Research links frailty to income stress in older women

24 Feb 2016

Money might not guarantee happiness, but it could buy you physical health in older age, new University of Queensland research shows.

Dr Paul Gardiner, a Research Fellow with UQ’s Centre for Research in Geriatric Medicine, looked at the relationship between socio-economic status in later life and frailty in women, using data from the Australian Longitudinal Study of Women’s Health.

The term ‘frailty’ is used to describe a collection of conditions in older people and was measured by deficits relating to fatigue, strength, mobility, illness and weight loss.

Dr Gardiner said that women who struggled to manage on their income later in life were up to three times more likely to be frail than women on more stable incomes.

“Our study looked at women over a 12-year period. These women were aged from 73 to 78 years of age at the start of data collection and were 85 – 90 years of age by the end of that time,” he said. .

“We found that one in five women remained free of frailty over the entire time, while 41 per cent of women were not frail at the beginning of the study, but had increasing frailty as time went on.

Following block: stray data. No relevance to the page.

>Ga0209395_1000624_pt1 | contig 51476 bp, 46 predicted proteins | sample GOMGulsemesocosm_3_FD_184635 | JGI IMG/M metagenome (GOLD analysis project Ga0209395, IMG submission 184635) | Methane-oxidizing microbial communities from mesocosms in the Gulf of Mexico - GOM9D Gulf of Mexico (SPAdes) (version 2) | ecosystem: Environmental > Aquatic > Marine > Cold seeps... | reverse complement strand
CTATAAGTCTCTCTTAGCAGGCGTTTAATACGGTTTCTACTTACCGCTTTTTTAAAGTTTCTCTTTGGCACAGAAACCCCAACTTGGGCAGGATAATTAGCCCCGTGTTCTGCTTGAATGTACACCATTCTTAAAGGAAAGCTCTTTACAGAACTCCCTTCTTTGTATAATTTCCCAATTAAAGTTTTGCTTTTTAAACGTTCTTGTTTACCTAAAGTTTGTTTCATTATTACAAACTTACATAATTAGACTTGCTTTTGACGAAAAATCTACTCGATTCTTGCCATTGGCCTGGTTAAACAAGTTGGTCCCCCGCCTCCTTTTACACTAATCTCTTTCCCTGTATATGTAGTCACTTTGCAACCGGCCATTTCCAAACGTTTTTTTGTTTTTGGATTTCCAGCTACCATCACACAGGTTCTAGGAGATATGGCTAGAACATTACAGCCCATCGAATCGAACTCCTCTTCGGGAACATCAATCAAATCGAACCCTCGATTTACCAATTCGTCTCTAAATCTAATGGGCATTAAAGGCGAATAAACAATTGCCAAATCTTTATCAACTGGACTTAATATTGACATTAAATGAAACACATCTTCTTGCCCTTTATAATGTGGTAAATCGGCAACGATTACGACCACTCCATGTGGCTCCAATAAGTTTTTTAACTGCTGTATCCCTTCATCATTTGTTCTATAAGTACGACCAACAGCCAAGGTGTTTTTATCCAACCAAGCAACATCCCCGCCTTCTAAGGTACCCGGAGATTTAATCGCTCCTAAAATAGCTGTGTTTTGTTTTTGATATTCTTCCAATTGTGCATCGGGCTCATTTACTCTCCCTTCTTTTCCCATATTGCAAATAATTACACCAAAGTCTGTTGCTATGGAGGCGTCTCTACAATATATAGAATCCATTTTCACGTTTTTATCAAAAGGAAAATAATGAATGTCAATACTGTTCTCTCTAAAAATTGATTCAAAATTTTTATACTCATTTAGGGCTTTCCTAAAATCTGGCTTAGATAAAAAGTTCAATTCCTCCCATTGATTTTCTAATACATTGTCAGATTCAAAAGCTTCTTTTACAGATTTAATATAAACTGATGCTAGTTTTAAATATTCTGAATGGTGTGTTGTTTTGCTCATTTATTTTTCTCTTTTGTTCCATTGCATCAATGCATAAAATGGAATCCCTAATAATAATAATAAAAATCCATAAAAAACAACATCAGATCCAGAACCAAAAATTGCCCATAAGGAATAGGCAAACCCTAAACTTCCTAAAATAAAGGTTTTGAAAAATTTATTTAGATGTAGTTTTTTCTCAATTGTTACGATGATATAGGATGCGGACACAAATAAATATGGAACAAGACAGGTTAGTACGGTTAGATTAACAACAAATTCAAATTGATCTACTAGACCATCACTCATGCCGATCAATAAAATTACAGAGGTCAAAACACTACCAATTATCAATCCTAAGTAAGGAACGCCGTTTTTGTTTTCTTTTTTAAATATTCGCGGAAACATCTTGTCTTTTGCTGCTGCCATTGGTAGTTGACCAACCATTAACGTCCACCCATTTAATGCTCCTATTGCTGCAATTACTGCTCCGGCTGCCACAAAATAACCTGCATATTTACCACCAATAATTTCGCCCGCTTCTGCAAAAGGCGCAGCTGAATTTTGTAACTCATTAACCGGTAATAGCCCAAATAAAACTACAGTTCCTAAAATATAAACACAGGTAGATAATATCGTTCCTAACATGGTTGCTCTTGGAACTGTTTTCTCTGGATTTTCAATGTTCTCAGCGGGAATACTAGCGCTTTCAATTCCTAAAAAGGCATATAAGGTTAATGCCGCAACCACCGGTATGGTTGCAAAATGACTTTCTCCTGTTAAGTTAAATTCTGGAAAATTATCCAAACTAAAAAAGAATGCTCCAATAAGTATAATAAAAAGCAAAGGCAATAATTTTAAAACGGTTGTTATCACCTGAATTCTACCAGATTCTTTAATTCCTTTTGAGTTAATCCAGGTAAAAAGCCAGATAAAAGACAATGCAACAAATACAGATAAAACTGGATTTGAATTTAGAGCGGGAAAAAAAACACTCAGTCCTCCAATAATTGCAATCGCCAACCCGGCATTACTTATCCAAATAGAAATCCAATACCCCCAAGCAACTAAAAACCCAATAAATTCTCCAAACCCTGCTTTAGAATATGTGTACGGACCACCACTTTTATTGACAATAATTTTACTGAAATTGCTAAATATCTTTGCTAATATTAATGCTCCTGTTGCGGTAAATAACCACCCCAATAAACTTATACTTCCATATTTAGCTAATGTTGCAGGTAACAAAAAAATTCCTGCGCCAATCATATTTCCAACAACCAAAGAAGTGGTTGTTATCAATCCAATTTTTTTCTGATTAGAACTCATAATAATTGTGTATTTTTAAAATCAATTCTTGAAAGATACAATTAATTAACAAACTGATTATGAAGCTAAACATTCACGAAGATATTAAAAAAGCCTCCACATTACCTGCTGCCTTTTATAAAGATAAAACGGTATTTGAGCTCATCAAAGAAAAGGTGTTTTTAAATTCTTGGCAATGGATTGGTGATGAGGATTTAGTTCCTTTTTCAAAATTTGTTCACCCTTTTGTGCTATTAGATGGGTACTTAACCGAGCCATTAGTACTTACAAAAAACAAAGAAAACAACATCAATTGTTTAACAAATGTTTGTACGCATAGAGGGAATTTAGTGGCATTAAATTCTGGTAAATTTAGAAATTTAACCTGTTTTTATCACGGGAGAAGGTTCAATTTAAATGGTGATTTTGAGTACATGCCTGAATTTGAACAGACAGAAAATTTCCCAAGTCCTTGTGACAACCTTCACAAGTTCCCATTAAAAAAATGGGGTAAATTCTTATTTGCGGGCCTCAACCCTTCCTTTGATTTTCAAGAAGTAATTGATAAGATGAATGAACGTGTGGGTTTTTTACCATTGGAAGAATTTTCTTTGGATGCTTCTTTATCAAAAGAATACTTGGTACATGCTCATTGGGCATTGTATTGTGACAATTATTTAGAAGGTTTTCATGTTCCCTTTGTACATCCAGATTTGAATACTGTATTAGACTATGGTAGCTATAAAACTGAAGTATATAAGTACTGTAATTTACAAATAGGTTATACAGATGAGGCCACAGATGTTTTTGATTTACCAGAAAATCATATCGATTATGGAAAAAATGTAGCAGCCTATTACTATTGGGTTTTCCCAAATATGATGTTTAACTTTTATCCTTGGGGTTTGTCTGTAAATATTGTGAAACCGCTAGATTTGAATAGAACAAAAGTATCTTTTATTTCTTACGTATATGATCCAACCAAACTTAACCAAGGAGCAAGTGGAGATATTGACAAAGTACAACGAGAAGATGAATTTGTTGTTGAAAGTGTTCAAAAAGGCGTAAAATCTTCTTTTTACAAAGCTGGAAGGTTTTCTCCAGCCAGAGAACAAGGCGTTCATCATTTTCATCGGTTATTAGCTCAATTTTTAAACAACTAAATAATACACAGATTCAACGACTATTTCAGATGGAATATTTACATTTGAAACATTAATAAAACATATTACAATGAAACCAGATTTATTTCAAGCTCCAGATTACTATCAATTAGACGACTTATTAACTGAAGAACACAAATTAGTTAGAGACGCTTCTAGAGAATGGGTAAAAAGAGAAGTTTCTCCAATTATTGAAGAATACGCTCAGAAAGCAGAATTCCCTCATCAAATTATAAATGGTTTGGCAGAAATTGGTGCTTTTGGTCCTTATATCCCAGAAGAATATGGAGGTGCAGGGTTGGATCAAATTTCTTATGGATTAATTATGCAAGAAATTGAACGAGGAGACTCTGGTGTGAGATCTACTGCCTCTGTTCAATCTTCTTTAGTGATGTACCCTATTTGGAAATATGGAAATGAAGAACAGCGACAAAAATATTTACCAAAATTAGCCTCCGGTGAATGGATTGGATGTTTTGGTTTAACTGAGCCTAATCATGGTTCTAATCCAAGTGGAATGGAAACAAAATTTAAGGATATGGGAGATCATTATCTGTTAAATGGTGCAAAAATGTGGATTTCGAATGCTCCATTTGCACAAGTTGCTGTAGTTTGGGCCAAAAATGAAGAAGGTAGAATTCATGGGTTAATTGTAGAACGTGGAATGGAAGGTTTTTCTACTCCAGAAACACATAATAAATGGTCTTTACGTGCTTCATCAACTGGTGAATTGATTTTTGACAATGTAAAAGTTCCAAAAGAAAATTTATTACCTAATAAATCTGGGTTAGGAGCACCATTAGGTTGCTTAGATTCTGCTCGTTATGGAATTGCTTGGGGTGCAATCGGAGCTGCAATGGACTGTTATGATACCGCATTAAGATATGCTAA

“The remaining 40 per cent of women experienced high frailty and were categorised as frail from the beginning to end of the study.

“We found that women who had trouble managing on their income were three times more likely to be in this group, suggesting this plays a role in determining whether a woman will be frail in later life.”

With frailty leading to falls, hospitalisation, disability and death, Dr Gardiner said his study could help health professionals understand which groups of women were most likely to be frail in later life – allowing them to put measures in place to counter the risk.

“While studies previous to ours have reported an association with education, our study found this disappeared once socioeconomic status later in life was taken into account,” he said.

“Therefore, health professionals working with women as they age should consider late-life socio-economic status as well as biological factors when looking for predictors of frailty.

“By understanding who is more likely to be frail, it may be possible to identify women for targeted interventions to prevent some of the negative outcomes.”

The research is published in The Journal of the American Medical Directors Association.

The Australian Longitudinal Study on Women’s Health (ALSWH), now in its 20th year, is a long-running study funded by the Australian Government Department of Health to provide evidence to develop and evaluate policies to lead to better health for all Australian women. 

Media: Dr Paul Gardiner 0401 802 534; ALSWH Communications, Kim Lyell,, 07 3365 5514.